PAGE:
Tuesday, July 21, 2009

A Typical Last-Minute Cruise

So last night I was enjoying a relaxed dinner at a local ribs and barbecue restaurant, tucked into a comfy restaurant booth with my family.

Suddenly the phone rang, and my mother-in-law Anne (who handles much of our sales calls) answered the line. It was a guy who wanted to cruise that night.

My wife flipped open her laptop and my father-in-law rolled his eyes - he'd seen this a few times before.

It was 7:30pm.

On the phone, Anne was telling him that "yes, we can arrange a cruise for you tonight".

Next I start to get the look from her that says "you're on".

I shove what's left on my plate into my mouth and chew like mad.

"Oh, you're going to propose! Well, no wonder you want to cruise tonight" she says.

I drink a few more gulps of my Diet Coke.
My wife is rapidly entering information into her computer.

"Sure, we can get you out soon, in fact..." Anne checks her watch, it's 7:34, "oh, I'm not sure about eight o'clock".

I shake my head vigorously with a "no thank-you" look on my face.

"How about eight thirty?" she says.

Pause.

"Well, eight fifteen might work", she looks at me with a "Come on, you can do it" look, I concede, after all, this is my Sicillian mother-in-law here.

We pay the bill and shuffle out the door, dragging leftovers along for later.

I drive fast, warn the family when I'm about to take a corner hard, and pull up to the house.

It's 7:45 and I charge upstairs to change, muttering something like "I can't believe I got talked into an 8:15".

By 7:50 I've changed and thrown my gondolier's bag into the car.

I kiss my wife and run out the door.

At 7:55 I'm zipping down towards the office with the stereo blasting.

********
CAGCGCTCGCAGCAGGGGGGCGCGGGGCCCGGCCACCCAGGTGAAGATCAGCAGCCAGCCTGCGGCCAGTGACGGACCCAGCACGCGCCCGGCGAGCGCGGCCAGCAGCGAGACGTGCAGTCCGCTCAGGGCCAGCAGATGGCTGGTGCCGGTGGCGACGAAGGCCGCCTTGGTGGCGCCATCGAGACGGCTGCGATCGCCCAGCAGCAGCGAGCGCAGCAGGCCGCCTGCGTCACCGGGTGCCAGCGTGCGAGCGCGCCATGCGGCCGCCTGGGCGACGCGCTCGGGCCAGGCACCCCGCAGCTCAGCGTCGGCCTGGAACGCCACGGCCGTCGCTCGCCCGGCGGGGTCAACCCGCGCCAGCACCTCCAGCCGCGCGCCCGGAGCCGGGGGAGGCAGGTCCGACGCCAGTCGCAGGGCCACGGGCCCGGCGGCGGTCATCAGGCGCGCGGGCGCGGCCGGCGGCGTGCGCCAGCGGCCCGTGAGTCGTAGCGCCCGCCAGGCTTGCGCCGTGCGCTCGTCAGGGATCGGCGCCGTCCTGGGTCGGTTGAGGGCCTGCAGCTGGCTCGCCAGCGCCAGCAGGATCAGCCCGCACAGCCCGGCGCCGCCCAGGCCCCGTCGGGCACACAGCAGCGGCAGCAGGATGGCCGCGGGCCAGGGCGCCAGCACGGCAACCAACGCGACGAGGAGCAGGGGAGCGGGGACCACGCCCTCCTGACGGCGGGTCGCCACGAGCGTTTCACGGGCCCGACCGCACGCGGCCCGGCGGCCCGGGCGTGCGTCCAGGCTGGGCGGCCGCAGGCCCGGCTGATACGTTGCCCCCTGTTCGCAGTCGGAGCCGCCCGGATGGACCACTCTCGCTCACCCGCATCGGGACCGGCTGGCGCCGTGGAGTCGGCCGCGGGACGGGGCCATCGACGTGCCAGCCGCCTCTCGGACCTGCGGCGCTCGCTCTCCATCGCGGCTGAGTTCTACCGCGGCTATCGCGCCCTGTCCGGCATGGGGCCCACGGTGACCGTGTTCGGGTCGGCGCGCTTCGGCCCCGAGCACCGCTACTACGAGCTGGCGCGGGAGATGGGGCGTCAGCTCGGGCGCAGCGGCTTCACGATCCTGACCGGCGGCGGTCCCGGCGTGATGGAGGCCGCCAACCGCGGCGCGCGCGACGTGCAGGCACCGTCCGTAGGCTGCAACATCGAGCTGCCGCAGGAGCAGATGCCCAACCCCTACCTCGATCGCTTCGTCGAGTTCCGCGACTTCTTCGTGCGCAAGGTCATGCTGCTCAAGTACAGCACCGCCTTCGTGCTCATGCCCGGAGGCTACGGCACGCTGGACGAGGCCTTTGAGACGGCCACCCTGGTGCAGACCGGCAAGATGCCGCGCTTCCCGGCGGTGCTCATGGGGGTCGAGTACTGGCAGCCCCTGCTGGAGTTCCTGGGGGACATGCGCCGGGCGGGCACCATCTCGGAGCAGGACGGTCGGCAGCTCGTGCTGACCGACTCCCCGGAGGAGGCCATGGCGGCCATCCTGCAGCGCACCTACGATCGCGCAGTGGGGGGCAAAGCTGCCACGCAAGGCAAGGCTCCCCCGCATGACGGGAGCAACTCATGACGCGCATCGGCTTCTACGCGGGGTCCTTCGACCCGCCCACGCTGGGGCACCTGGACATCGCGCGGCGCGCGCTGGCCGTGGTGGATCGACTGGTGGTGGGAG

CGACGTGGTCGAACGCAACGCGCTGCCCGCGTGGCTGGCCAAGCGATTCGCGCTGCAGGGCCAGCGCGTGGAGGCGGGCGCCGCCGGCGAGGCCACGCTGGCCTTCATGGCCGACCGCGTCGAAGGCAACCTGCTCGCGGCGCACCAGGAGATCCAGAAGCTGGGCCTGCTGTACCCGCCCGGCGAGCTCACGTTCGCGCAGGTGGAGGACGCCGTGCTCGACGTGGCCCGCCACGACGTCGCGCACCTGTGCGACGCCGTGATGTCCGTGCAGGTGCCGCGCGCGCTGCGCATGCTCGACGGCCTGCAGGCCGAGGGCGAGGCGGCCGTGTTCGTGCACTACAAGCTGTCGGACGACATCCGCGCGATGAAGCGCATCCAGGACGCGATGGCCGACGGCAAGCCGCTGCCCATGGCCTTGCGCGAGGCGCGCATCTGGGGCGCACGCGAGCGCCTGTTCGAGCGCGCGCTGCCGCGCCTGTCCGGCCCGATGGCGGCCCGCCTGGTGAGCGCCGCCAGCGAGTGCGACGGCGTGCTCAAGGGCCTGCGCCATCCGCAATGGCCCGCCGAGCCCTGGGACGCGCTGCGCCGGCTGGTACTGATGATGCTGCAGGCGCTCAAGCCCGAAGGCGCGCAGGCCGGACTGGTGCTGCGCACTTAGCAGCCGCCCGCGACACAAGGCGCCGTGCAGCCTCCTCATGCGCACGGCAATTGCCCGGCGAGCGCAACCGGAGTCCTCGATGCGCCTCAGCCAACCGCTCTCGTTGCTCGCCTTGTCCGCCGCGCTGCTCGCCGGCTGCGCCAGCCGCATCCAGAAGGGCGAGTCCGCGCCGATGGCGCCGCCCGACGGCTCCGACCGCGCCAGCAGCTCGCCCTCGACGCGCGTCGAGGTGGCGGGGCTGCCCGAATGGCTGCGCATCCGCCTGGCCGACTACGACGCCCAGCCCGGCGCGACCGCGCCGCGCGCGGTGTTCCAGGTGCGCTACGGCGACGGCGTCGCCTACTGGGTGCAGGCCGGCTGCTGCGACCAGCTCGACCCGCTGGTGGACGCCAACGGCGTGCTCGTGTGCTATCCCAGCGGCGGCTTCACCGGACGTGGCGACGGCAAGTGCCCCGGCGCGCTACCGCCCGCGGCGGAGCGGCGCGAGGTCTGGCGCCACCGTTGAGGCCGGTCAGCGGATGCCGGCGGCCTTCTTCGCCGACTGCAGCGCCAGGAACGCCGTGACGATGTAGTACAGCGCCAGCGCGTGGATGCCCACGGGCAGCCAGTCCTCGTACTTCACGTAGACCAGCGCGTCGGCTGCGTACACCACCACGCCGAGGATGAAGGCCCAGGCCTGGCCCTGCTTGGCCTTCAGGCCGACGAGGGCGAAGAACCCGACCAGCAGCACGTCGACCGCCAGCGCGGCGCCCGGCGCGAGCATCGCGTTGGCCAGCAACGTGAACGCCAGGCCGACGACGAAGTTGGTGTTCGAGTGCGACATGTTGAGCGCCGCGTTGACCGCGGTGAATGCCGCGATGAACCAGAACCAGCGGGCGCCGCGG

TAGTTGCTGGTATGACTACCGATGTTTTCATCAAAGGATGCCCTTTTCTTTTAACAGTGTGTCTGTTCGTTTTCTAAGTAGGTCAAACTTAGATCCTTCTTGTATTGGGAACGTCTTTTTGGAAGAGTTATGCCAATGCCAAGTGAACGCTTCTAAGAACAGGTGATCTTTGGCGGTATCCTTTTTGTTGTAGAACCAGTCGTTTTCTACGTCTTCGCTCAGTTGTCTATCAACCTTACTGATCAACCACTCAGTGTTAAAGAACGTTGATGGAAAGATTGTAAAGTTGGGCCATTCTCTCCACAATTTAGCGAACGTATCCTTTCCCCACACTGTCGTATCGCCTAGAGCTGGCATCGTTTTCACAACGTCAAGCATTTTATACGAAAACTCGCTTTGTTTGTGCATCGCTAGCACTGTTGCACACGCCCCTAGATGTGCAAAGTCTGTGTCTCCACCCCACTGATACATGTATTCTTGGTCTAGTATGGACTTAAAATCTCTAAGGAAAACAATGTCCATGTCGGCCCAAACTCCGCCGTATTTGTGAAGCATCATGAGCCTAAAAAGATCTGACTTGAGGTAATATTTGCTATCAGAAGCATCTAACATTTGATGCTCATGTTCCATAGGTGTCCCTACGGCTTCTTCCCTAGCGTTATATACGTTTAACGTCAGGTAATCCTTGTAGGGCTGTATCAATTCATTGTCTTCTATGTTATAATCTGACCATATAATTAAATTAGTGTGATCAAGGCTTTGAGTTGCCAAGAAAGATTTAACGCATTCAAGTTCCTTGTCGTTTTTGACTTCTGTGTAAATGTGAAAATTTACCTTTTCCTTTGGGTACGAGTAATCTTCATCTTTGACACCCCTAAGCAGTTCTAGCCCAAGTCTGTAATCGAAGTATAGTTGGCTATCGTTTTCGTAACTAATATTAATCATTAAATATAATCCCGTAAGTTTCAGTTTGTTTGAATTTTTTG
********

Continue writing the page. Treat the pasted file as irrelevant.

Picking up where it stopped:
I turn off Metallica to warm up my singing voice.

Some jackass pulls out into traffic right in front of me and I hit the breaks, waving my hands in the air like a good Italian.

At 8pm I've parked the car and am hurrying down to the docks, keeping in mind that my passengers may already be there watching me fiddle with my keys and make funny faces.

First order of business: uncover the gondola and make sure there are no surprises.
Boat is uncovered, clean, and everything is in order.
It's 8:05.

I set up the seat with pillows and blankets, place my boombox and bag on the back, and go for serviceware.

At 8:10 I've placed a bucket of ice with a bottle of sparkling cider on the port bancheta, complete with glasses, chocolates, and electric candles. As was requested by the client, I spread rose petals on the gondola and put my makeshift running-lights in place.

Standing by my gondola at 8:15, I smile as my passengers arrive with Starbucks cups un hand.


At 9:40, after much rowing and singing, I've created the perfect environment for what's about to happen.
9:41, the gentleman in my boat scoots off the seat, hits one knee, and asks his girlfriend to be his bride.
To provide this guy with such an opportunity makes all that hurrying and stress worthwhile.

He pulls out a ridiculously sparkly ring, puts it on her finger, she says yes, and for the three of us on the gondola, all is right with the universe.

Such is the life of a gondola operator.

This post is dedicated to Tim, Sean, Megan, Matt, Sarah, Angelino, John, Debbie & Dave, and the list goes on (you know who you are). A list of people who know exactly what I'm talking about here. I have yet to go for a workout row with Tim at Sunset Gondola without his phone ringing with a client on the line. I always say that such inerruptions are a good problem to have. Truth is that when the phone stops ringing, that's when we really get stressed.

As a business owner, I learned a long time ago, that:

"There are two kinds of people - business owners, and those who get to clock out at the end of the day."